Friday, 25 May 2007

The Steampunk Genre

Anyone who has read my posts will know I am interested in 'what if?' history whether as a tool for testing history or as an entertainment. Related to that in my interests is what is called 'steampunk', which refers to novels, movies, artwork. For those unfamiliar with this, here is some background.

We have to go back to 1984 when the book 'Neuromancer' by William Gibson was published. Gibson is seen as the 'father of Cyberpunk', though others had already contributed to it, such as Philip K. Dick, publishing from 1950s onwards, who died in 1982 (many of whose books have become movies such as 'Blade Runner', 'Total Recall', 'Paycheck', 'Through A Mirror Darkly') and John Brunner a science fiction author publishing since the late 1960s. Gibson envisaged a dystopian world of the near future with two important characteristics. First that people could physically connect to the internet and send their consciousness into it in order to conduct business or hack. Second, that people would have cybernetic enhancements, such as blades coming from their fists or cameras in their eyes. This latter element Gibson did not invent but what he did was give it a 'sexier' edge. So you had the 'cyber' of cybernetics and the punk of very urban, dirty, sprawling cities. In particular, Gibson's portrayal of a high-tech world dominated by huge, amoral corporations called zaibatsu (the Japanese word for such corporations) seemed to really chime with 1980s 'greed is good' culture. Gibson continued writing with 'Count Zero' (1986), 'Mona Lisa Overdrive' (1988), 'Burning Chrome' (1986 - a short story collection) being the core of his cyberpunk work. I find Gibson's work good on ideas but rather clunky in construction.

Other good cyberpunk autors, if you are interested, include Walter Jon Williams, Lewis Shiner (a European angle on Cyberpunk with references to Michael Moorcock's work too), George Alec Effinger (whose Cyberpunk stories have an interesting Middle Eastern take on the genre) and Bruce Sterling. Sterling is an all round writer who includes historical as well as science fiction stories and I feel his writing is smoother than Gibson's. His 1980 'The Artificial Kid' predates Gibson's work, and whilst not set on Earth has many cyberpunk elements.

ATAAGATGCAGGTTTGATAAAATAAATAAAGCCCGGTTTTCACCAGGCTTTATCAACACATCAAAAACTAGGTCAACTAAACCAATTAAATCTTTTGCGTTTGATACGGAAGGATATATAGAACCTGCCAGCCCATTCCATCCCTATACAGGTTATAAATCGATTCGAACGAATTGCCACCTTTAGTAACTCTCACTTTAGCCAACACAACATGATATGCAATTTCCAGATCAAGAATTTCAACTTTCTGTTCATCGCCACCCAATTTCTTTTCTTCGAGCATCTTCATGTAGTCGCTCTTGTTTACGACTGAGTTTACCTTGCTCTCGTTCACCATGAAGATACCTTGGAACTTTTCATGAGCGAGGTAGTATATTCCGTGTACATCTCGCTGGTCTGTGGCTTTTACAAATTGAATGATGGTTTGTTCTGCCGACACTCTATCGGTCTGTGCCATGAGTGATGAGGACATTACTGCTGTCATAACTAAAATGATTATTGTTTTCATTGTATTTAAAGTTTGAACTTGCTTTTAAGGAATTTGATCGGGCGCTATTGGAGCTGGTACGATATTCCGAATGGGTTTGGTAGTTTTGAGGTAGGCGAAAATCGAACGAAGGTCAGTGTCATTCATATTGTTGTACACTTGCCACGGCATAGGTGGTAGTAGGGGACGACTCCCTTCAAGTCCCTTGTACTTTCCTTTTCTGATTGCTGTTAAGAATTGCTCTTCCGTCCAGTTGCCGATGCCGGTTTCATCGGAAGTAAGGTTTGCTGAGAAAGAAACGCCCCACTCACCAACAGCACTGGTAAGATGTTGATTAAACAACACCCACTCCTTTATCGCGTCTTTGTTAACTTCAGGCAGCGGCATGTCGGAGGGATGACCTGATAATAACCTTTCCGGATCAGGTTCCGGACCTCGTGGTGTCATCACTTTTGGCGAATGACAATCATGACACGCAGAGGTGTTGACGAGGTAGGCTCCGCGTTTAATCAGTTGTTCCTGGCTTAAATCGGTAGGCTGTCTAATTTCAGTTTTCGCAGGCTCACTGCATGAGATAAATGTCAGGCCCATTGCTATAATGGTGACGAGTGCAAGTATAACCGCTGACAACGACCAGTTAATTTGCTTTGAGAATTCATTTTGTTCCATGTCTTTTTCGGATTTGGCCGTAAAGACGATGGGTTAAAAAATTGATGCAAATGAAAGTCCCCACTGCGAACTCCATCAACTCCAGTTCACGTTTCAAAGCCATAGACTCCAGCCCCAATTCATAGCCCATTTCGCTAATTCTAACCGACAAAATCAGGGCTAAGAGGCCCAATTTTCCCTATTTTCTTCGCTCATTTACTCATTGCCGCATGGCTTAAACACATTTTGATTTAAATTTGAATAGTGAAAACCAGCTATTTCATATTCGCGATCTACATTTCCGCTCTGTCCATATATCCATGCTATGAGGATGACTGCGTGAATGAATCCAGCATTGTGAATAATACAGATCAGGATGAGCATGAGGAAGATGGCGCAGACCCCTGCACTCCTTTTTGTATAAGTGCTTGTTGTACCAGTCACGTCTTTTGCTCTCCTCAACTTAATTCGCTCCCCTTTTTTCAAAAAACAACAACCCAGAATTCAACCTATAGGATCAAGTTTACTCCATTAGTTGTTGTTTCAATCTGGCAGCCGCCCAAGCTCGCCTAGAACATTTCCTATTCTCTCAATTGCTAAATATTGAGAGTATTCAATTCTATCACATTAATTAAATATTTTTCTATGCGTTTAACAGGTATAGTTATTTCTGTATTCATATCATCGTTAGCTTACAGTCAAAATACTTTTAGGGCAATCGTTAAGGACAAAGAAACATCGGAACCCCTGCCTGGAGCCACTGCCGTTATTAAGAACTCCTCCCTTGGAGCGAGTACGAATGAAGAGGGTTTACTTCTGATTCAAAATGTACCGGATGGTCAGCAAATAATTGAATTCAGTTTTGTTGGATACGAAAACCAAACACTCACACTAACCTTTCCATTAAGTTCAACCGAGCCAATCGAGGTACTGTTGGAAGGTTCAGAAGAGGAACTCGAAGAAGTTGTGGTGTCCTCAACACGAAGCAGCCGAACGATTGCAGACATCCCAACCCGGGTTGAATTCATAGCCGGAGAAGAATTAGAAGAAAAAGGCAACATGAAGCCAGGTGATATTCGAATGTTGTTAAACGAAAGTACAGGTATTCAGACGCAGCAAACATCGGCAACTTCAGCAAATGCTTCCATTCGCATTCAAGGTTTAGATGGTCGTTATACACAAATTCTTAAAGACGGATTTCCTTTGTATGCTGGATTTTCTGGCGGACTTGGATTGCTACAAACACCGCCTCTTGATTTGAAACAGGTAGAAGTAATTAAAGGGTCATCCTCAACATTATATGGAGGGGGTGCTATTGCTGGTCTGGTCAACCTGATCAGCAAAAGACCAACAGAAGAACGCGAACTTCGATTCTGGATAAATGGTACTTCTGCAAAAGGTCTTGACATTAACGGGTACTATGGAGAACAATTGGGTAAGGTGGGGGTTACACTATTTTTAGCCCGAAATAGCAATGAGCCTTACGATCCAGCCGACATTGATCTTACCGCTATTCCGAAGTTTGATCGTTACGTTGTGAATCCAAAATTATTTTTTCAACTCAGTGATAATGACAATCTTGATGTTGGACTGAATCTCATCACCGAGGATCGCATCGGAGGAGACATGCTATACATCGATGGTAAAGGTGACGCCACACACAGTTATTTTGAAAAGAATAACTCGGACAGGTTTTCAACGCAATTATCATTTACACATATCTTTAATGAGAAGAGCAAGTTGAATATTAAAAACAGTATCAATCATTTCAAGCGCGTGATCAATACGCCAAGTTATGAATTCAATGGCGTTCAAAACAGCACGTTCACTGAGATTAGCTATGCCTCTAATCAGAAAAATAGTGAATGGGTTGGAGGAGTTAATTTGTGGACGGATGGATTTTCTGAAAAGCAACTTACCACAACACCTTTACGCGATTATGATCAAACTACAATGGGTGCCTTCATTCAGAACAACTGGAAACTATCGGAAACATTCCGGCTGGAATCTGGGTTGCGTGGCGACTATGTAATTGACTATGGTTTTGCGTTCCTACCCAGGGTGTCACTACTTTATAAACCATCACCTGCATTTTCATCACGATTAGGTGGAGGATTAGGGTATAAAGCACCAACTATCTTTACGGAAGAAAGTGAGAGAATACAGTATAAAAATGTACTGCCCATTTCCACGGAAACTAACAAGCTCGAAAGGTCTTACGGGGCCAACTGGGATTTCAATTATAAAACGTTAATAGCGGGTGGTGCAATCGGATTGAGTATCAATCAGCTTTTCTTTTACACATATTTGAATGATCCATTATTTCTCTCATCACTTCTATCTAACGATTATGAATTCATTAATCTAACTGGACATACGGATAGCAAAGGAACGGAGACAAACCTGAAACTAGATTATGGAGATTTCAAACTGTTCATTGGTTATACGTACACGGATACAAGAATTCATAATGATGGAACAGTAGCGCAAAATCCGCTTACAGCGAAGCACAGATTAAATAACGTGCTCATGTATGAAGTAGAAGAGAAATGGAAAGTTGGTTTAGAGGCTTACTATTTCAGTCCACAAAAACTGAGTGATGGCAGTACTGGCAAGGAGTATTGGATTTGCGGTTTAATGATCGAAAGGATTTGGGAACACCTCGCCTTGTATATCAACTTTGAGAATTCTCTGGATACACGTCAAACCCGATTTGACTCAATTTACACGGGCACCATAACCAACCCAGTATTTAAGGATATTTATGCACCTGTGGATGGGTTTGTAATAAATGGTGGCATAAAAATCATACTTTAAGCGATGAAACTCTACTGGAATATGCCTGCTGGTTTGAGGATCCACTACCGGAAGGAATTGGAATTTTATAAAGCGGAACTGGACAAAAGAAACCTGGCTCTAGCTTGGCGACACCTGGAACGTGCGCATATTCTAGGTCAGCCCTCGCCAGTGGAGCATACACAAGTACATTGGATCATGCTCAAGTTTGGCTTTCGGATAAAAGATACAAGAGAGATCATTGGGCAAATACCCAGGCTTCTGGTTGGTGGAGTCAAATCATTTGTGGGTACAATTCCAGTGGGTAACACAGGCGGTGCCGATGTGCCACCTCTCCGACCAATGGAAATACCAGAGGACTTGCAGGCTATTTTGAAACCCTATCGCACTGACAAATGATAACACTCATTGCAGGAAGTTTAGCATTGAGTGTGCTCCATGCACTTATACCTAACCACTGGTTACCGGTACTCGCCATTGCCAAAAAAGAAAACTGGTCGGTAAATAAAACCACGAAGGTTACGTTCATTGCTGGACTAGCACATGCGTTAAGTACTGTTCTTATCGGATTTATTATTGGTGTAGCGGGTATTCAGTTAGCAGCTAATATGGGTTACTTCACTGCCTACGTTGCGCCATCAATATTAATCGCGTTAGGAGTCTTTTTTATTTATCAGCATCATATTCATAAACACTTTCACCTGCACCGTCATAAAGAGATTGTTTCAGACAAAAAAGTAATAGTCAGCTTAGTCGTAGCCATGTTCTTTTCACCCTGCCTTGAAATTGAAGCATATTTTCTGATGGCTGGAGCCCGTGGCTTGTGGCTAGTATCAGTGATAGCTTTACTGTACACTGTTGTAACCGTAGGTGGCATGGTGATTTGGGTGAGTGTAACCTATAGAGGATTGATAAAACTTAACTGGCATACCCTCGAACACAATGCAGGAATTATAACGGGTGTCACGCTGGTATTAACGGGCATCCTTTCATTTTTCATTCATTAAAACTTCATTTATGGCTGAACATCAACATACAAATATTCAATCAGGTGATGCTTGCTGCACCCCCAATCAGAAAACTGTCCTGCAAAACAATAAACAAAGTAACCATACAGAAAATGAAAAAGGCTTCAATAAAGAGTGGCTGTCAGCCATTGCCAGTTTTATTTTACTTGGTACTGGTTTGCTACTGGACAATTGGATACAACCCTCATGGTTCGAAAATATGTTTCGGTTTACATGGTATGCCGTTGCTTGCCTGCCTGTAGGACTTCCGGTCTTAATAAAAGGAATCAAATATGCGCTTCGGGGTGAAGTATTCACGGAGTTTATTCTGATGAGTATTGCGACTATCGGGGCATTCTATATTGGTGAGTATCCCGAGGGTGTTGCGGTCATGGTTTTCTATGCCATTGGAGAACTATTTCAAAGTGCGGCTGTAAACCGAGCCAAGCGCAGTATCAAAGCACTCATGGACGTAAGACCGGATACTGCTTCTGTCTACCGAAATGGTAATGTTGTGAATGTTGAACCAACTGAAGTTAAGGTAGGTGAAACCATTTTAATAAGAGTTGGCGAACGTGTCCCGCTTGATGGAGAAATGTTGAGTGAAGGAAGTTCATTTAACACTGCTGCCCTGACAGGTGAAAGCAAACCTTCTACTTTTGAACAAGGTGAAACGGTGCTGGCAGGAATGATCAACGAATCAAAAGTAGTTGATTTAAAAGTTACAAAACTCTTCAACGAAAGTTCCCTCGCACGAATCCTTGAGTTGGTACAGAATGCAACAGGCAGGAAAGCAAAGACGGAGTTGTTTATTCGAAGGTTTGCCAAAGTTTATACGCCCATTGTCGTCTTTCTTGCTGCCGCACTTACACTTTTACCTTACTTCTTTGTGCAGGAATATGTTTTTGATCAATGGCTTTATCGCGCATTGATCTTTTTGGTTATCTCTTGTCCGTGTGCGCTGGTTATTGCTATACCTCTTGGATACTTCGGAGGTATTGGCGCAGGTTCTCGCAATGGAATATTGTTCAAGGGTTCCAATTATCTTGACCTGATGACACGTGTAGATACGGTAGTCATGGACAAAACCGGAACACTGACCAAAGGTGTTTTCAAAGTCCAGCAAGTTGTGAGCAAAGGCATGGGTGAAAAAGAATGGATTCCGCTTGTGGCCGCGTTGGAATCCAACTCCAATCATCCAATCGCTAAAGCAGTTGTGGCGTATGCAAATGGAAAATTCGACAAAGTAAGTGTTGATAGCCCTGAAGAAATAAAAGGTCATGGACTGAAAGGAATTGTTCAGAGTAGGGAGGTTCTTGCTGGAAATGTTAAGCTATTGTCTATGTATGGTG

Right, you may ask what has all this cyberpunk got to do with steampunk? Well, in 1990, Gibson and Sterling jointly wrote a book called 'The Difference Engine' which envisaged a mid-Victorian Britain in which technology, notably Charles Babbage's computer (the Difference Engine) which in reality was experimented on in the 1840s, was a success and led to a computer age in the mid-19th century (so a kind of 'what if?' which as you know, appeals to me). [Difference engines had been proposed as early as 1786 and after Babbage, Per Georg Scheutz built a number in the 1850s including one he sold to the British Government.] The expansion of computing leads to other things like the streamlining of traction engines for racing and the British House of Lords becomes filled with inventors and explorers rather than simply noblemen who have inherited their titles. This is seen as the first steampunk book, like the cyberpunk books exploring a world where technology is key and creates turmoil in a society of conflicting pressures.